At Eurocrypt’04, Freedman, Nissim and Pinkas introduced a fuzzy private matching problem. The problem is defined as follows. Given two parties, each of them having a set of vectors where each vector has $T$ integer components, the fuzzy private matching is to secure test if each vector of one set matches any vector of another set for at least $t$ components where $t < T$. In the conclusion of their paper, they asked whether it was possible to design a fuzzy private matching protocol without incurring a communication complexity with the factor $T\choose t$ and with a malicious model. We answer their question in the affirmative and present two efficient protocols. They are based on Reed-Solomon codes with polynomial encoding and reconstruction algorithms. We also employ homomorphic encryption to ensure the privacy of the datasets. Comparing with the previous protocols, our protocols are more efficient in terms of their communication and computation overhead. Moreover, our protocols are provably secure against malicious adversaries.

We next investigate various privacy-preserving set operations that are performed by parties that are connected via an insecure communication network. The motivation behind this line of research is a growing demand for database outsourcing, where a client’s database is stored at an external service provider. However, the privacy of the outsourced database is at risk. To protect its privacy, the client could encrypt all the data stored in the provider’s server with his public-key. In general, however, querying on such encrypted database could be extremely expensive; and in some cases this may not even be possible without letting a third party know the secret-key. By combining secret sharing scheme and homomorphic encryption, we propose five protocols for performing various privacy-preserving set operations efficiently in the case of the dataset being outsourced.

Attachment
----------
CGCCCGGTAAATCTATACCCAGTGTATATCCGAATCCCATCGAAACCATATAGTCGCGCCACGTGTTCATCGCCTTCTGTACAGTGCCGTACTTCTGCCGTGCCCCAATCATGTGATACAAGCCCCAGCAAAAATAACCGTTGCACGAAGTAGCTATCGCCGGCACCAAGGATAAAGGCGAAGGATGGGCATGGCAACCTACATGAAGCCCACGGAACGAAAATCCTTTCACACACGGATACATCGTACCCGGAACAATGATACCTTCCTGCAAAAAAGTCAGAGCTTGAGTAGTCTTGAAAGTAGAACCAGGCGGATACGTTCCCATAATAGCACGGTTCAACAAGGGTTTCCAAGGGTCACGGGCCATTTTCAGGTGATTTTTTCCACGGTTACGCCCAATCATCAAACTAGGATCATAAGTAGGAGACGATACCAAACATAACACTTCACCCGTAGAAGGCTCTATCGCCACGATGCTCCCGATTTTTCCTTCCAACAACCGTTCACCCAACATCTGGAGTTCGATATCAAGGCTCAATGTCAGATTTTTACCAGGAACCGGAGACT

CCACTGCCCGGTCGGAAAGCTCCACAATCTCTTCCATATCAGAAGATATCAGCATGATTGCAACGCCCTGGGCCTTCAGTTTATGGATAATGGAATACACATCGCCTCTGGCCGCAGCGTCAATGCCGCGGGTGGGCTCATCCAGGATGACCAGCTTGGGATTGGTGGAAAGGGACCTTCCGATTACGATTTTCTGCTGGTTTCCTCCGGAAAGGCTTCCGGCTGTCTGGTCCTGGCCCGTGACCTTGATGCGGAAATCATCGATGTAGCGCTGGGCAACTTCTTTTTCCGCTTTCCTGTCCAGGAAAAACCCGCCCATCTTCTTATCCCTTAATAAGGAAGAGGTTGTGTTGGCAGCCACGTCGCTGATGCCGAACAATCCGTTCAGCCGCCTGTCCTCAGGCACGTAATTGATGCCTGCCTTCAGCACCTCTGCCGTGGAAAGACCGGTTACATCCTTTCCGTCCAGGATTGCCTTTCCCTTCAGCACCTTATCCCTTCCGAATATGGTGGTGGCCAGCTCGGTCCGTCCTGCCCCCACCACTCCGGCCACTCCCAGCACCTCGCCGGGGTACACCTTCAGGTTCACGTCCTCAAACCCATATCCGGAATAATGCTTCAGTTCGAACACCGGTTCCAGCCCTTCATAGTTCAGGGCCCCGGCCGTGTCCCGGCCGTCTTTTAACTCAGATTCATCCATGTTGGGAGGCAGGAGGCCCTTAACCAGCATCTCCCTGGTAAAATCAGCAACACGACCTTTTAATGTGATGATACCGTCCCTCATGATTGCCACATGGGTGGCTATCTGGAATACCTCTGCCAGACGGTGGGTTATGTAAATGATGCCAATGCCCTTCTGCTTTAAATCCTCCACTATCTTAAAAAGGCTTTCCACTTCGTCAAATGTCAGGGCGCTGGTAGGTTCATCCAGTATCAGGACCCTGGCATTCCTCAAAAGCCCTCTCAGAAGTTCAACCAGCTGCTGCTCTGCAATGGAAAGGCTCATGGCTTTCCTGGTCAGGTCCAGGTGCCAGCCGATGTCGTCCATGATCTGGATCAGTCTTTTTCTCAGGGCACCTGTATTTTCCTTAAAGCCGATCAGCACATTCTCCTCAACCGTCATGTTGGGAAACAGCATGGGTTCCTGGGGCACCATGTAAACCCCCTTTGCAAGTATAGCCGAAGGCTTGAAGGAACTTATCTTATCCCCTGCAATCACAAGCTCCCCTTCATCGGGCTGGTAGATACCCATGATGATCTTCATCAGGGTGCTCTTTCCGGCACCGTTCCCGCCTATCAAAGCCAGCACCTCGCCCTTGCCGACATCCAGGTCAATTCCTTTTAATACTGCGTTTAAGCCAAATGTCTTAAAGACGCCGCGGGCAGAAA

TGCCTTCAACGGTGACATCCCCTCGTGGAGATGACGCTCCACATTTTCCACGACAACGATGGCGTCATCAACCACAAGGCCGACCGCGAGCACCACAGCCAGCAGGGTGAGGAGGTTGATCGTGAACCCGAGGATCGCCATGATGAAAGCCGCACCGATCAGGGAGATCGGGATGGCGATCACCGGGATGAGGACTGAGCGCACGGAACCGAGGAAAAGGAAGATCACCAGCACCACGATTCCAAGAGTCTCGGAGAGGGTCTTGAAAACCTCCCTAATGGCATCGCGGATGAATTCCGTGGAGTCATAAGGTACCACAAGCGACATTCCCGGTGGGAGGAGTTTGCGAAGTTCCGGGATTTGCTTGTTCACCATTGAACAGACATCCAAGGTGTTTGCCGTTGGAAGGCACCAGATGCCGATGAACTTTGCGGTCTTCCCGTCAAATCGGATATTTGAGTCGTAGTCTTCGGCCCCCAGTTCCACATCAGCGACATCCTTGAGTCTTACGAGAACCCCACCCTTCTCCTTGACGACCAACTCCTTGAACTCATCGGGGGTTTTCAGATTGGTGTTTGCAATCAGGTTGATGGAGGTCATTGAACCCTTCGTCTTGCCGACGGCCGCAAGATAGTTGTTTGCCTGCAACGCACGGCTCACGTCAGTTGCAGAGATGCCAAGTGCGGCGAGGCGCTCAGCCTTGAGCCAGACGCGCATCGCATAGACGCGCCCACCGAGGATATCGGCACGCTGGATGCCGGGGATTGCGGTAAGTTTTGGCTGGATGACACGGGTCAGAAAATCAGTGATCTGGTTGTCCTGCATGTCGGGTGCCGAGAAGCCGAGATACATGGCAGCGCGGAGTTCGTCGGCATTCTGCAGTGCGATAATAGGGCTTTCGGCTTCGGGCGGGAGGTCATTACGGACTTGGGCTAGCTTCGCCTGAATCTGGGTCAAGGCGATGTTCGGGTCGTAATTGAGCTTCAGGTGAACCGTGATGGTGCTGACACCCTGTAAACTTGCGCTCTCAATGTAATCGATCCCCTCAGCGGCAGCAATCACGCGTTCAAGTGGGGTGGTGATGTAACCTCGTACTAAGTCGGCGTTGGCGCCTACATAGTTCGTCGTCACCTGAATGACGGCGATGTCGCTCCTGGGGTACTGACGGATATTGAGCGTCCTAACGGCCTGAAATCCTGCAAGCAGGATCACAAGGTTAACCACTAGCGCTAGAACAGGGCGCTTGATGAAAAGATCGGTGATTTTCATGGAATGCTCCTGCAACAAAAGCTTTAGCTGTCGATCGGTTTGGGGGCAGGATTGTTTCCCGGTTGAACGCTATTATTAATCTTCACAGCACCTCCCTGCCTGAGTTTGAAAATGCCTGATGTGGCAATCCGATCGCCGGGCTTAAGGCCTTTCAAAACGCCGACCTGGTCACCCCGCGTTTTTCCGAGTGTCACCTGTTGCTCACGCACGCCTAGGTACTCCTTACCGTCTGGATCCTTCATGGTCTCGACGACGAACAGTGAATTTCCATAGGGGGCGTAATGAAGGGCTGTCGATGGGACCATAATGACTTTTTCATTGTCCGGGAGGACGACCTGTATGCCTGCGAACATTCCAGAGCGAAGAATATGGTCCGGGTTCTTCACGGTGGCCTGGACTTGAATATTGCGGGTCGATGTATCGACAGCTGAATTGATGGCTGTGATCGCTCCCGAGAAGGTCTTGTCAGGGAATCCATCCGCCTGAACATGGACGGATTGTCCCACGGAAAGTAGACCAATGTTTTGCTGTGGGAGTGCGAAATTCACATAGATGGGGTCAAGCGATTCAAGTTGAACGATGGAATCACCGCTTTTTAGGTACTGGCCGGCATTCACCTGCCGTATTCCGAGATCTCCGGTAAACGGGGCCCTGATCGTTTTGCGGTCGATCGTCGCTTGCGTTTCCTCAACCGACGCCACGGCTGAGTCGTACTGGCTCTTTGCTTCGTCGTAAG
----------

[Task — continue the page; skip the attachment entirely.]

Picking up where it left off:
We also consider the following problem. Given two parties, each of them holding a set of integer components, assume that both sets are of the same size. The parties would like to interact with each other by running a protocol so, after its execution, they know whether all components of one set are greater than the corresponding components of another without revealing any information about the integer components of their respective sets. This is so-called secure vector dominance problem in the literature. We proposed four protocols that offer a solution to the above problem. Our protocols apply homomorphic encryption together with the bitwise XOR technique that allows the two parties to test vector dominance in an efficient and secure way. Comparing to the existing protocols, our solution provides better round, communication and computation complexities.

Your Ph.D. thesis as fulltext 60_QingsongYe_PrivacyPreservingDatasetOperat.pdf